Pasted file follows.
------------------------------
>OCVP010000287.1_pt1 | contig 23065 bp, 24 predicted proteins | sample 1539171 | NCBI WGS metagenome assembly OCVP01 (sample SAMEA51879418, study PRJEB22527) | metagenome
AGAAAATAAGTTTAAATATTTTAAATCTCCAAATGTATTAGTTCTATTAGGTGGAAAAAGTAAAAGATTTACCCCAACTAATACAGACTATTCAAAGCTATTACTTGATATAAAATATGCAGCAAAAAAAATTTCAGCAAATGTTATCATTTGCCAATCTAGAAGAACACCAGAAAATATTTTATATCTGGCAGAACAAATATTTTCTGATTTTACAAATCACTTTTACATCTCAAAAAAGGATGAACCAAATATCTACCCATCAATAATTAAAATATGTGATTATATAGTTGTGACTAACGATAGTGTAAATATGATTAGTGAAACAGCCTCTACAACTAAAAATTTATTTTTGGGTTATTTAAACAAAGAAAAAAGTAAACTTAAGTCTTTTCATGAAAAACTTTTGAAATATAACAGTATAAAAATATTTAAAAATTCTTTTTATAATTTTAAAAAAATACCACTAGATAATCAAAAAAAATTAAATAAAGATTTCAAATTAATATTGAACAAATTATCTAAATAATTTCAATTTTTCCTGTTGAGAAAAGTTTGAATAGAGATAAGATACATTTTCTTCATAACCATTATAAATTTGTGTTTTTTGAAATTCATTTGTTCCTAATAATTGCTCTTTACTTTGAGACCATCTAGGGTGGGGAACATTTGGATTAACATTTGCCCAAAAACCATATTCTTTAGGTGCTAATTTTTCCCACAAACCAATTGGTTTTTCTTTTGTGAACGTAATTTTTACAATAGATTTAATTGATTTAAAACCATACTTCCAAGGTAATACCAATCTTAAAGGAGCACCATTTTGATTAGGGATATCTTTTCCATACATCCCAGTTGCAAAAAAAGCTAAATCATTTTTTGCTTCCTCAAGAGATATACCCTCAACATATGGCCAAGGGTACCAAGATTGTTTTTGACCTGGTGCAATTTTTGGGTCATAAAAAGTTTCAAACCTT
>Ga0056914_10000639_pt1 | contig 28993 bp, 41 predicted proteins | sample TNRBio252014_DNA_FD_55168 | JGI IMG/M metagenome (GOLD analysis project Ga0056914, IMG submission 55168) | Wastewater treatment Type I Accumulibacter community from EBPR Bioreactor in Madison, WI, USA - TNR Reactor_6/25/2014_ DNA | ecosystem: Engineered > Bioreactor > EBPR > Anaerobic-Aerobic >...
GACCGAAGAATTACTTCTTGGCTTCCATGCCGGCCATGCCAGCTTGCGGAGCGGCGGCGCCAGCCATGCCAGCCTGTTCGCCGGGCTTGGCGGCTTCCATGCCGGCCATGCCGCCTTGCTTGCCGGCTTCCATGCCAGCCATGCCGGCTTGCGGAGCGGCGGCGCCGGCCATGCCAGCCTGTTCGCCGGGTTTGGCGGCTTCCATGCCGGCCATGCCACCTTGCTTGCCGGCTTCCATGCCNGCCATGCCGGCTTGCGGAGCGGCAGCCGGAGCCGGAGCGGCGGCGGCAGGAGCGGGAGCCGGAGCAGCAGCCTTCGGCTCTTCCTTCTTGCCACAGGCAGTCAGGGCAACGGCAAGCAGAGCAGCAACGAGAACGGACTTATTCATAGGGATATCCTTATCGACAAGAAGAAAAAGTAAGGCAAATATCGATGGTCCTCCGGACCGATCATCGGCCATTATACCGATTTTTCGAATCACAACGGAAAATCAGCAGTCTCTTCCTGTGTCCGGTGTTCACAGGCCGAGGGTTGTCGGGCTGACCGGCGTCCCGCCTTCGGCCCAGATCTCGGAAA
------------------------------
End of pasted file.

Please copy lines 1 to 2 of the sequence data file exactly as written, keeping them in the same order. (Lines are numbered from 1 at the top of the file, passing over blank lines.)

>OCVP010000287.1_pt1 | contig 23065 bp, 24 predicted proteins | sample 1539171 | NCBI WGS metagenome assembly OCVP01 (sample SAMEA51879418, study PRJEB22527) | metagenome
AGAAAATAAGTTTAAATATTTTAAATCTCCAAATGTATTAGTTCTATTAGGTGGAAAAAGTAAAAGATTTACCCCAACTAATACAGACTATTCAAAGCTATTACTTGATATAAAATATGCAGCAAAAAAAATTTCAGCAAATGTTATCATTTGCCAATCTAGAAGAACACCAGAAAATATTTTATATCTGGCAGAACAAATATTTTCTGATTTTACAAATCACTTTTACATCTCAAAAAAGGATGAACCAAATATCTACCCATCAATAATTAAAATATGTGATTATATAGTTGTGACTAACGATAGTGTAAATATGATTAGTGAAACAGCCTCTACAACTAAAAATTTATTTTTGGGTTATTTAAACAAAGAAAAAAGTAAACTTAAGTCTTTTCATGAAAAACTTTTGAAATATAACAGTATAAAAATATTTAAAAATTCTTTTTATAATTTTAAAAAAATACCACTAGATAATCAAAAAAAATTAAATAAAGATTTCAAATTAATATTGAACAAATTATCTAAATAATTTCAATTTTTCCTGTTGAGAAAAGTTTGAATAGAGATAAGATACATTTTCTTCATAACCATTATAAATTTGTGTTTTTTGAAATTCATTTGTTCCTAATAATTGCTCTTTACTTTGAGACCATCTAGGGTGGGGAACATTTGGATTAACATTTGCCCAAAAACCATATTCTTTAGGTGCTAATTTTTCCCACAAACCAATTGGTTTTTCTTTTGTGAACGTAATTTTTACAATAGATTTAATTGATTTAAAACCATACTTCCAAGGTAATACCAATCTTAAAGGAGCACCATTTTGATTAGGGATATCTTTTCCATACATCCCAGTTGCAAAAAAAGCTAAATCATTTTTTGCTTCCTCAAGAGATATACCCTCAACATATGGCCAAGGGTACCAAGATTGTTTTTGACCTGGTGCAATTTTTGGGTCATAAAAAGTTTCAAACCTT